How It All Began
A historian assigns the blame for World War I.
Nov 18, 2013, Vol. 19, No. 10 • By HENRIK BERING
The early stages of the war were fought in a decidedly 19th-century fashion. French cavalry were still wearing fancy Napoleonic uniforms; the French infantry, proponents of the offensive and the bayonet attack, were dressed in red pants and blue coats, while the British were more sensibly dressed in khaki, and the Germans in field gray. (The French military attaché in Berlin had earlier that year suggested that it might be wise for the French to follow the German example and dress in something a little less conspicuous. But at the war’s outbreak, the switch to new uniforms had not yet been accomplished.)
And instead of learning from the American Civil War that attacks over open country against prepared positions are not a great idea, tacticians had drawn the opposite conclusion from the Russo-Japanese War in 1905, which saw big Japanese charges succeed against poorly organized Russian defenses. A photograph from the beginning of the Great War shows French foot soldiers attacking in dense formation, creating perfect targets for German machine gunners. As a result, on August 22, 1914, 27,000 Frenchmen were killed, to which should be added the wounded and missing, casualty figures surpassing those of the first day of the Battle of the Somme (July 1, 1916), which, as Hastings notes, is customarily (and wrongly) cited as the costliest day of the war. During the next five months, the French incurred over one million casualties, while German casualties numbered 800,000.
“Both sides’ commanders grossly underrated their opponents,” writes Hastings. On the Allied side, the French commander in chief, Field Marshal Joseph Joffre, was totally absorbed in his own plans (a thrust through the Ardennes), and was oblivious to the intentions of his foe. But having bungled the start, he redeemed himself when Moltke’s strategy finally dawned on him: Joffre shifted large forces to the north and made his stand on the Marne. Though not one of history’s great commanders—he was replaced two years later after the huge losses at Verdun—Hastings considers Joffre’s firm stand on the Marne a vital contribution.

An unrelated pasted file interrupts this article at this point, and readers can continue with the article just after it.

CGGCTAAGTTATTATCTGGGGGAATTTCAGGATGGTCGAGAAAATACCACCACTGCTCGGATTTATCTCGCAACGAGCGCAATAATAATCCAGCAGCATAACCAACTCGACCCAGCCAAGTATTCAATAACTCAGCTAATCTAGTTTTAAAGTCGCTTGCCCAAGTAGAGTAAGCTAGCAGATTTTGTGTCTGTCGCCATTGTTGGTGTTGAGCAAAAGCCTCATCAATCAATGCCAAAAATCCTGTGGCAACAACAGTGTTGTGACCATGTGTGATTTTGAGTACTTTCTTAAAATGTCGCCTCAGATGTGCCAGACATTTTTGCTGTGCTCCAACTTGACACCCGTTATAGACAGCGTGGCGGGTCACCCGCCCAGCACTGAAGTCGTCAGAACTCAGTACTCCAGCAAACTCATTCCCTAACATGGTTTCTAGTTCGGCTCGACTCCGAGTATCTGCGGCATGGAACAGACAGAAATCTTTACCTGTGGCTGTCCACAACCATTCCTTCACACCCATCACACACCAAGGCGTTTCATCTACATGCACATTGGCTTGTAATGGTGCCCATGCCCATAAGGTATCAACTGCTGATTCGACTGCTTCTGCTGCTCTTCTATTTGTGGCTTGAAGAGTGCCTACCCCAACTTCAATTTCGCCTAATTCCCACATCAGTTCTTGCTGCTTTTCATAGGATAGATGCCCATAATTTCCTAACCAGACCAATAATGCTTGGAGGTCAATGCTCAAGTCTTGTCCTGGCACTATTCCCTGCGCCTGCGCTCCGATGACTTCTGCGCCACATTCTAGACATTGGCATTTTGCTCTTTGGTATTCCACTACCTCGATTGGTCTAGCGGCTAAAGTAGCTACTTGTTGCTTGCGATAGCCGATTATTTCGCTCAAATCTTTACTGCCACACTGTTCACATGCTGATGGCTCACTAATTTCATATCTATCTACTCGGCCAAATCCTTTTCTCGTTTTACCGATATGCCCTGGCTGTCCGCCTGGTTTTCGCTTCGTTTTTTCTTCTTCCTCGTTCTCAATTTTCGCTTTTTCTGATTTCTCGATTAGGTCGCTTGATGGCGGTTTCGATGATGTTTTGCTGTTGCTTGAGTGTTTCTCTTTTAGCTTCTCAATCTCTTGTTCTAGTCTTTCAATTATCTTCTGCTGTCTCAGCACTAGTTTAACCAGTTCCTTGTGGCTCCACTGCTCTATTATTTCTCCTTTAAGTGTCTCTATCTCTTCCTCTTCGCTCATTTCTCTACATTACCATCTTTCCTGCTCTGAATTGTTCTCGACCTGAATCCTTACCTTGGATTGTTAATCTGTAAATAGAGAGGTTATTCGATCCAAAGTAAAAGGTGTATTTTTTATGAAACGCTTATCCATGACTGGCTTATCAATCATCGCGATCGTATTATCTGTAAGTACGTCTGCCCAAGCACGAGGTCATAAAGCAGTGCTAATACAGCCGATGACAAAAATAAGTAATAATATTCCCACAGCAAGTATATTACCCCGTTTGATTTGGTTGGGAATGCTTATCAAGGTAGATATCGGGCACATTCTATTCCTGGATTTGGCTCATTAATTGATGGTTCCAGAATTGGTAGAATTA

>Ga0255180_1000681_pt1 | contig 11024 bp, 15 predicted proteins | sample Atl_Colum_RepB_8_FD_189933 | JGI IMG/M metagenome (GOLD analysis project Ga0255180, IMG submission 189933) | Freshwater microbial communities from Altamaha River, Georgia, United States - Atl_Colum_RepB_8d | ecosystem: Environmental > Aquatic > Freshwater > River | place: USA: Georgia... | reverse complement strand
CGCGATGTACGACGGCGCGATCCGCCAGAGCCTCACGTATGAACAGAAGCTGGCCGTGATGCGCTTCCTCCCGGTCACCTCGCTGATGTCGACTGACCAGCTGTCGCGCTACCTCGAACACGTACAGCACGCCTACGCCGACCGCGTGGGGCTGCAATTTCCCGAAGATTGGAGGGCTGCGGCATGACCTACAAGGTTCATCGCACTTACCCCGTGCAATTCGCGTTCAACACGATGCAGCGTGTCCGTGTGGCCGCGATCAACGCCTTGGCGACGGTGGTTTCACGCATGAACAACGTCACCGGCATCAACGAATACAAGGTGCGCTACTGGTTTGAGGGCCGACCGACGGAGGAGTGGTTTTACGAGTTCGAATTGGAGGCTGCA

Joffre’s British ally, Field Marshal Sir John French, embodied British superciliousness at its infuriating worst. “Au fond they are a low lot,” he noted of his French colleagues, with whom he preferred to have as little interaction as possible. Only when ordered to do so by his government did Field Marshal French take his position alongside the French Army, and Hastings describes the British contribution to the Marne offensive as “slow and half-hearted. . . . The best that could be said is that they took their place in the line.” But, as Hastings further notes, the German commanders who headed the best-trained army on the continent did not acquit themselves much better. Moltke put all his weight behind the Schlieffen Plan, although he was not at all confident that it would actually work. Moltke saw his main role as keeping the meddling Kaiser out of mischief, and Hastings portrays him as acting more like the chairman of a corporate board than as chief executive officer: “The consequence was that Germany’s seven field army commanders in the west were left to conduct the largest military operation in history in a manner each thought best.”
Indeed, after initial successes, and convinced that victory was in the bag despite a manifest lack of prisoners, the Germans managed to delude themselves into believing that an overall strategy no longer mattered. When things started to bog down, Moltke suffered a nervous breakdown and had to be replaced: “No man had done more to precipitate the calamity of European war,” writes Hastings, “yet, having got his way, Moltke proved incapable of effectively conducting his nation’s armies.”
Much has been made of Moltke weakening his right flank by siphoning off troops for Alsace-Lorraine and the Eastern Front, but Hastings makes a larger point: “Not even Napoleon could have achieved a different outcome in 1914.” With firepower vastly surpassing developments in communications and mobility, odds favored defenders. And since the warring sides were about equal, stalemate was inevitable: “The war now became a contest of rival wills, a case of displaying superior tolerance of suffering and loss.”
So what might have happened if the Kaiser had won? Hastings rejects as ahistorical the arguments of those who, professing to see little moral difference between the warring sides, claim that Europe would have been better off with a German victory.